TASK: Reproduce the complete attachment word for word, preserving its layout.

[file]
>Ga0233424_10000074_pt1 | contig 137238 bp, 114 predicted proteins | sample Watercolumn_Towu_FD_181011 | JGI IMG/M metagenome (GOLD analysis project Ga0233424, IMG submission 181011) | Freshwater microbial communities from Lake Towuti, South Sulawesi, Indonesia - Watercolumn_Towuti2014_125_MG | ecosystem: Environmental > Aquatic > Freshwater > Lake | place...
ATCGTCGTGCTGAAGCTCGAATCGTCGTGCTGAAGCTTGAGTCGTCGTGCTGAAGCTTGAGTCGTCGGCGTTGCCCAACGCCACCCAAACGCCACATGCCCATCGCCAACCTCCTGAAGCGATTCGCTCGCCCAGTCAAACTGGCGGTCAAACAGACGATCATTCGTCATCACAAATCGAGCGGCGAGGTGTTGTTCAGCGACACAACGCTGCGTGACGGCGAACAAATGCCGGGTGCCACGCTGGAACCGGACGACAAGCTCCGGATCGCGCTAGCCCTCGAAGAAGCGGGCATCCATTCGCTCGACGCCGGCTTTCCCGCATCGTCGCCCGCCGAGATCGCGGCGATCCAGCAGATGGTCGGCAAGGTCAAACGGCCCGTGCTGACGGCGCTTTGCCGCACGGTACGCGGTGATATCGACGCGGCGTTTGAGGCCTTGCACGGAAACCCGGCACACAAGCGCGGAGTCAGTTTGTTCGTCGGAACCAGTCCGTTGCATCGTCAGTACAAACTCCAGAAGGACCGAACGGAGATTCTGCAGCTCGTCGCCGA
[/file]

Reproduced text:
>Ga0233424_10000074_pt1 | contig 137238 bp, 114 predicted proteins | sample Watercolumn_Towu_FD_181011 | JGI IMG/M metagenome (GOLD analysis project Ga0233424, IMG submission 181011) | Freshwater microbial communities from Lake Towuti, South Sulawesi, Indonesia - Watercolumn_Towuti2014_125_MG | ecosystem: Environmental > Aquatic > Freshwater > Lake | place...
ATCGTCGTGCTGAAGCTCGAATCGTCGTGCTGAAGCTTGAGTCGTCGTGCTGAAGCTTGAGTCGTCGGCGTTGCCCAACGCCACCCAAACGCCACATGCCCATCGCCAACCTCCTGAAGCGATTCGCTCGCCCAGTCAAACTGGCGGTCAAACAGACGATCATTCGTCATCACAAATCGAGCGGCGAGGTGTTGTTCAGCGACACAACGCTGCGTGACGGCGAACAAATGCCGGGTGCCACGCTGGAACCGGACGACAAGCTCCGGATCGCGCTAGCCCTCGAAGAAGCGGGCATCCATTCGCTCGACGCCGGCTTTCCCGCATCGTCGCCCGCCGAGATCGCGGCGATCCAGCAGATGGTCGGCAAGGTCAAACGGCCCGTGCTGACGGCGCTTTGCCGCACGGTACGCGGTGATATCGACGCGGCGTTTGAGGCCTTGCACGGAAACCCGGCACACAAGCGCGGAGTCAGTTTGTTCGTCGGAACCAGTCCGTTGCATCGTCAGTACAAACTCCAGAAGGACCGAACGGAGATTCTGCAGCTCGTCGCCGA